THE MASTER OF BALLANTRAE, screen play by Herb Meadow, based upon the Robert Louis Stevenson story directed by William Keighley and presented by Warner Brothers. Jamie Durisdeer . . . . . Errol Flynn, Col. Francis Burke . . . . . Roger Livesey, Henry Durisdeer . . . . . Anthony Steel, Lady Alison . . . . . Beatrice Campbell, Jessie Brown . . . . . Yvonne Furneaux, Lord Durisdeer . . . . . Felix Aylmer, MacKellar . . . . . Mervyn Johns, Arnaud . . . . . Jack Berthier, Mendoza . . . . . Charles Goldner, Maj. Clarendon . . . . . Ralph Truman

— Gentleman Tim

 

In the Beginning

05 Aug

August 5, 1935 – 85 Years Ago Today – Begins on Captain Blood

— Gentleman Tim

 

Darlings

04 Aug

From Errol to Rory and Deirdre

August 4, 1959:

Darlings,

It hurts so much and I am so disappointed that we won’t be able to see each other this summer … I must go to Spain to try to make some money and besides the Jamaica house is not yet finished …

But whatever happens I am definitely going to pick you up and take you to Jamaica for the Christmas vacation. And you can help me get this new house fixed up and all feminine and stuff. All the things I don’t know anything about … and we’ll have horses and boats and maybe I can even fix you up with some dates, although I guess I’m going to be a little jealous when all those nice looking guys come around …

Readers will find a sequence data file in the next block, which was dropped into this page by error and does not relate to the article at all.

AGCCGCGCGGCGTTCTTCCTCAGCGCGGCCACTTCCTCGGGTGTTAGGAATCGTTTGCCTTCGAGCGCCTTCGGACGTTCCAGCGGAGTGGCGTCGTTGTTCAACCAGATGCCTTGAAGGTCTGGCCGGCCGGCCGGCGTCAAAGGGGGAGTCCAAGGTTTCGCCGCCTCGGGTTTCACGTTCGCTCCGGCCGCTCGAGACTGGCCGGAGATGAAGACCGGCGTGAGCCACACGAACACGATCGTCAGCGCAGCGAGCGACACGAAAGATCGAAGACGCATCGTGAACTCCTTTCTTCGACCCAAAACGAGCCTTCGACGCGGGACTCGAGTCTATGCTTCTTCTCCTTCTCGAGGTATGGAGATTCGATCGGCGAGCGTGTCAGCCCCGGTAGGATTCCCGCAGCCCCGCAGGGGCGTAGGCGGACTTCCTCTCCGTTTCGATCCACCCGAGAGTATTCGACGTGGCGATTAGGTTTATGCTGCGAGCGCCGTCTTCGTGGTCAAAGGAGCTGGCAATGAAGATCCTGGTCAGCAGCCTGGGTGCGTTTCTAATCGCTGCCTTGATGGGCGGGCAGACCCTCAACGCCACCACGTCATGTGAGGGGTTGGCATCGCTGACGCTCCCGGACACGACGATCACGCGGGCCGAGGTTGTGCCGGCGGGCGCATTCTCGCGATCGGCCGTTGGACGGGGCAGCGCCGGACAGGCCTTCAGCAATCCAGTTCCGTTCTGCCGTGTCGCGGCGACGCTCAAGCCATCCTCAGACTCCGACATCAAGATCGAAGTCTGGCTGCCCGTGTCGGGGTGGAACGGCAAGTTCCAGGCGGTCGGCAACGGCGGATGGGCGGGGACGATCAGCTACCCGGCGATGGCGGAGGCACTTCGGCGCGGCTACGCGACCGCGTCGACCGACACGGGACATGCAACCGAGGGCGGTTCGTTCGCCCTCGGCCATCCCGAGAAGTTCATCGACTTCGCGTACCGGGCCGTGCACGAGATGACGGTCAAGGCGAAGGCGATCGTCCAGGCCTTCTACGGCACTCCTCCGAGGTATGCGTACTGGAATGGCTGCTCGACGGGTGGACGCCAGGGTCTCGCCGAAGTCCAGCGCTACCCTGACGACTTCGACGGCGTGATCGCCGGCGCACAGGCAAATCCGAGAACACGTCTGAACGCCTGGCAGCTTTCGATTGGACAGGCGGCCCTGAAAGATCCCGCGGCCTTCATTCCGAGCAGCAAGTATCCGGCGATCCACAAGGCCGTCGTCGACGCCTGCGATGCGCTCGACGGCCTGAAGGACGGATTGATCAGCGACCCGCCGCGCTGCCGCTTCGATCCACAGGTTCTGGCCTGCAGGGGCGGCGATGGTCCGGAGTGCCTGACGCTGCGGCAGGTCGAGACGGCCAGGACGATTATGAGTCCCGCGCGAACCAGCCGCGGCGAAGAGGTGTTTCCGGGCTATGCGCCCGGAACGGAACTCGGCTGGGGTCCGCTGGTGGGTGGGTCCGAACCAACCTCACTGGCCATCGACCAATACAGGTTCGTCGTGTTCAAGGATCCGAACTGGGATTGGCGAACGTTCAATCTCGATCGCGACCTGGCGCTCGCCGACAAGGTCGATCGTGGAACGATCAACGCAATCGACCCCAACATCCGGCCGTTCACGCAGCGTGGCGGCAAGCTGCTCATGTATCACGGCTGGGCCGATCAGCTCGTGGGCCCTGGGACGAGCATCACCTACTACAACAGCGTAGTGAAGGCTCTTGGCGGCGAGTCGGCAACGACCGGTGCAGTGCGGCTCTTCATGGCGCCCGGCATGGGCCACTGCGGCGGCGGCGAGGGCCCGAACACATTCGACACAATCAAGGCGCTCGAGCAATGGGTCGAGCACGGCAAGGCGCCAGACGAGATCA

I love you so very, very much.

Your Baron

— Gentleman Tim

 

A Deep Dive

03 Aug

Into the Pioneering Photography of Peter Stackpole on August 1 and 2, 1941

Photographer Peter Stackpole (1913-1997), was the son of artists, Ralph Stackpole and Adele Barnes Stackpole. Educated in the San Francisco Bay area and Paris, Peter Stackpole grew up under the influence of his parent’s friends and peers, Dorthea Lange, Edward Weston and Diego Rivera. Maturing in this supportive artist community, Stackpole began developing his photographic style at a young age. Stackpole’s appreciation for the hand-held camera and his developing technical expertise found a perfect subject in the construction of the San Francisco-Oakland Bay Bridge.

In 1935, twenty-five of Stackpole’s bridge photographs were exhibited at the San Francisco Museum of Art. This led to several freelance projects and in 1936, when Henry Luce established his ground-breaking “picture” magazine LIFE, Stackpole was hired as one of the four staff photographers. Stackpole worked for LIFE from its founding until 1961, moving gracefully between photographing the glamorous and young in Hollywood, and the more routine lives of the laboring class, always endeavoring to present his subjects authentically.

“Stackpole’s portraiture of Hollywood stars created approachable and endearing characters, and is recognized as a pioneering contribution to “media culture,” solidifying Hollywood icons as a subject of fascination within popular culture.”

“Stackpole’s most dramatic moment happened in 1941, when he was assigned to rendezvous with Errol Flynn’s yacht Sirocco to take underwater pictures of Flynn spearing fish.”